Case Study – Major European Energy Group
Our client is one of Europe's largest energy companies. With more than 40 operating companies in 22 territories globally, our client produces, manages and services the gas and electricity needs of some 20 million customers.
Our client maintains a heterogeneous IT platform for managing the complex tasks of billing and customer management across its 20+ European operating companies. Growth has primarily been as a result of acquisition and the resulting IT estate maintained by each operating company is disparate in age, technology used and quality.
Business Use Case
On 15 July 2015, the European Commission adopted the Communication on Delivering a New Deal for energy consumers ('New Deal'). Under the New Deal, by 2020 the competitive landscape for existing energy suppliers in Europe will change dramatically. Barriers to entry for new suppliers have been lowered, switching between suppliers will be made easier, transparency on tariffs has been mandated, profit margins are expected to come under pressure and competition is expected to increase substantially.
The new competitive landscape that will emerge in 2020 requires all the operating companies to be more agile, more innovative and to react faster to the new consumer and market demands. New products and services will need to be designed to broaden the engagement surface for consumers and increase the potential revenue streams for the group.
In order to meet the demands to increase agility, lower costs and deliver new products and services, a considerable program of investment in the IT estate was required. There were two strategic options:
- To invest in each individual operating company platform and make the necessary local changes to ensure the platform and supporting applications were sufficiently performant to embrace new market conditions.
- To develop, from scratch, a common operating platform across all European operations.
Our client chose Option 2.
Initial Business Response
In 2013, anticipating the introduction of New Deal, Accenture, the global management consultancy and Salesforce, a globally scaled CRM supplier were invited to produce a design for a new operating platform.
In December 2014, SalesAgility were invited to participate in a Proof on Concept to provide the CRM component (SuiteCRM) for an experimental open source operating platform. The POC ran until mid January 2015, a period of approximately six weeks. The POC ran separately and in parallel to the work being carried out by Salesforce and Accenture.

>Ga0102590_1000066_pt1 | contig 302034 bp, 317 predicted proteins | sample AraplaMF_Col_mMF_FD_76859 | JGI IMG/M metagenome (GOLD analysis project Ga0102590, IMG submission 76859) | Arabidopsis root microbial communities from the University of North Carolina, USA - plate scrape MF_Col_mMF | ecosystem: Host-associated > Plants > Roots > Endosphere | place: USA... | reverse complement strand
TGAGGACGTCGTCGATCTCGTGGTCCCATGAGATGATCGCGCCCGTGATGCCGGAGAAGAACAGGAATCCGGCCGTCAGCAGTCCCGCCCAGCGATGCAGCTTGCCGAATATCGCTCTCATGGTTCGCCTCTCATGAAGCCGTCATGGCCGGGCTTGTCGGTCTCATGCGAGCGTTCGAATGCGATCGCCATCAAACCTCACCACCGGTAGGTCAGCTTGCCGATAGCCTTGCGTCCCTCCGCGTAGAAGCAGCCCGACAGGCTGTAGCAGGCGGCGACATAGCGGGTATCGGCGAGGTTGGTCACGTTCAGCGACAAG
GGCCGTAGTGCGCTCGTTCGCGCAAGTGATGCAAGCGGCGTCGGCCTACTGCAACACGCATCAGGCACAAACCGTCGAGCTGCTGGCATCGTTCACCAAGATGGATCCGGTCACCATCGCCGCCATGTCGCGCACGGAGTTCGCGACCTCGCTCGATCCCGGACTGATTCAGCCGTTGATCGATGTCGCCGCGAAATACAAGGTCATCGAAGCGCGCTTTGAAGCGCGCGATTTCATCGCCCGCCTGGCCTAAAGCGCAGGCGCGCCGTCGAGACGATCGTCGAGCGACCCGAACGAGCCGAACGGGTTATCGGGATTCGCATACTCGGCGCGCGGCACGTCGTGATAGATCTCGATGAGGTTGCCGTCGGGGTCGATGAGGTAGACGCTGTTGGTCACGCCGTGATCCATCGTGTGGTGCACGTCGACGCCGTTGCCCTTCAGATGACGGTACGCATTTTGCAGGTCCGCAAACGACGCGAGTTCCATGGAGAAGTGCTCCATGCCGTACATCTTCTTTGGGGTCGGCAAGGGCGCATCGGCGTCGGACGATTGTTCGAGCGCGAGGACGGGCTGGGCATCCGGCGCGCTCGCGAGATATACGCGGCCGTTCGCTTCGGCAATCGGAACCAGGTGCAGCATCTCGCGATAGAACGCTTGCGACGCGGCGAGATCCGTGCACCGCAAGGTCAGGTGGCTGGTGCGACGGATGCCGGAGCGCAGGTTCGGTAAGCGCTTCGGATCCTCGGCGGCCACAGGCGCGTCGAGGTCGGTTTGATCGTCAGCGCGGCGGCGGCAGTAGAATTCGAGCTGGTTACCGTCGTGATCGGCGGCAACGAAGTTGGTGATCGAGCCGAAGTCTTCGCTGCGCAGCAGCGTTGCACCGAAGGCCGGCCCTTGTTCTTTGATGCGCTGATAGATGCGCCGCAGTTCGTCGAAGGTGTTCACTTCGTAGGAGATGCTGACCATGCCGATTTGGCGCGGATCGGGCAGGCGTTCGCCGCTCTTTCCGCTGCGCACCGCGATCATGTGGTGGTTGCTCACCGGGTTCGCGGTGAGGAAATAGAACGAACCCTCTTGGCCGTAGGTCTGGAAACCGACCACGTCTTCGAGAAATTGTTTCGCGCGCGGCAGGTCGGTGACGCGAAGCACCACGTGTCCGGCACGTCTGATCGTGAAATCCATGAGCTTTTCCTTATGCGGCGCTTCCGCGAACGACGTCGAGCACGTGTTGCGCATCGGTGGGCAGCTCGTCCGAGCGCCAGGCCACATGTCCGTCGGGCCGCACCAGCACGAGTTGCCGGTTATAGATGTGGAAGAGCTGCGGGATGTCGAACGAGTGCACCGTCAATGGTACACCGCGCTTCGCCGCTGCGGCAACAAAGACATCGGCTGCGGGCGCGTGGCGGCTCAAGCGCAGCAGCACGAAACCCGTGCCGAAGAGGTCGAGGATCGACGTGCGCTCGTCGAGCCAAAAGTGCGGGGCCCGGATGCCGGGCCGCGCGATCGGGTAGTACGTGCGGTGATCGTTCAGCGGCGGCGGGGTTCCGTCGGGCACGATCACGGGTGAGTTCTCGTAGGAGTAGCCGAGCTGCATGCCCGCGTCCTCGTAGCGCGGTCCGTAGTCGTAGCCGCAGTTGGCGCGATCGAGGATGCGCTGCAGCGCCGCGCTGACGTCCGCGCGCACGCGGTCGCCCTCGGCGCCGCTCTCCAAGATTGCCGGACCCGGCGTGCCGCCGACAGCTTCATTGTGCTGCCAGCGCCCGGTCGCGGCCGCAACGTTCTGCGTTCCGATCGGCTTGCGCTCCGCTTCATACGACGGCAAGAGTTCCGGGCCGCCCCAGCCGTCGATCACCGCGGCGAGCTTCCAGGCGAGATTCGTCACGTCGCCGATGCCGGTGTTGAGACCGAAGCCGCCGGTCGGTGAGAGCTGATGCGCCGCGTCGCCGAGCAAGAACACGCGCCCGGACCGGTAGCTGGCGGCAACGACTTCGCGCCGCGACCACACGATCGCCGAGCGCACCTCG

In March 2015, SalesAgility were invited to participate in an extended ten week Pilot. The purpose of the Pilot was to model seven complex business use cases through an open source operating stack that included SuiteCRM, an open source Billing and Invoicing component, an open source ecommerce component, open source ERP and an open source Business Process Manager component. Once again, the Pilot ran separately and in parallel to the work being carried out by Salesforce and Accenture.
In August 2015 it was decision time. A board of ten senior executives was convened to decide which option to pursue:
- Accenture and Salesforce whose teams had originally been tasked with producing the new operating platform. They had been working on a solution since 2013.
- The Open Source Operating Platform – the result of a little over sixteen weeks of work involving around six people from four open source companies.
It wasn't even close. The board split 8-2 to award the program of works to the Open Source Operating platform.
The board were impressed by the speed of innovation demonstrated by the open source solution providers, the interoperability between the applications and the richness of functionality of the open source applications. The project cost profile, the total cost of ownership profile and the ongoing freedom to innovate on the platform were also major considerations.
What happened next?
At the time of writing, February 2016, the project has been underway for four months. There are currently three teams of Business Analysts, engineers from both the client's own resources and from each open source company and a supporting cast of agile coaches, scrum masters and Angular experts. A fourth team is expected to be introduced in mid 2016.
The project is proceeding on time and the degree of collaboration between members of the teams is high (which is second nature in open source).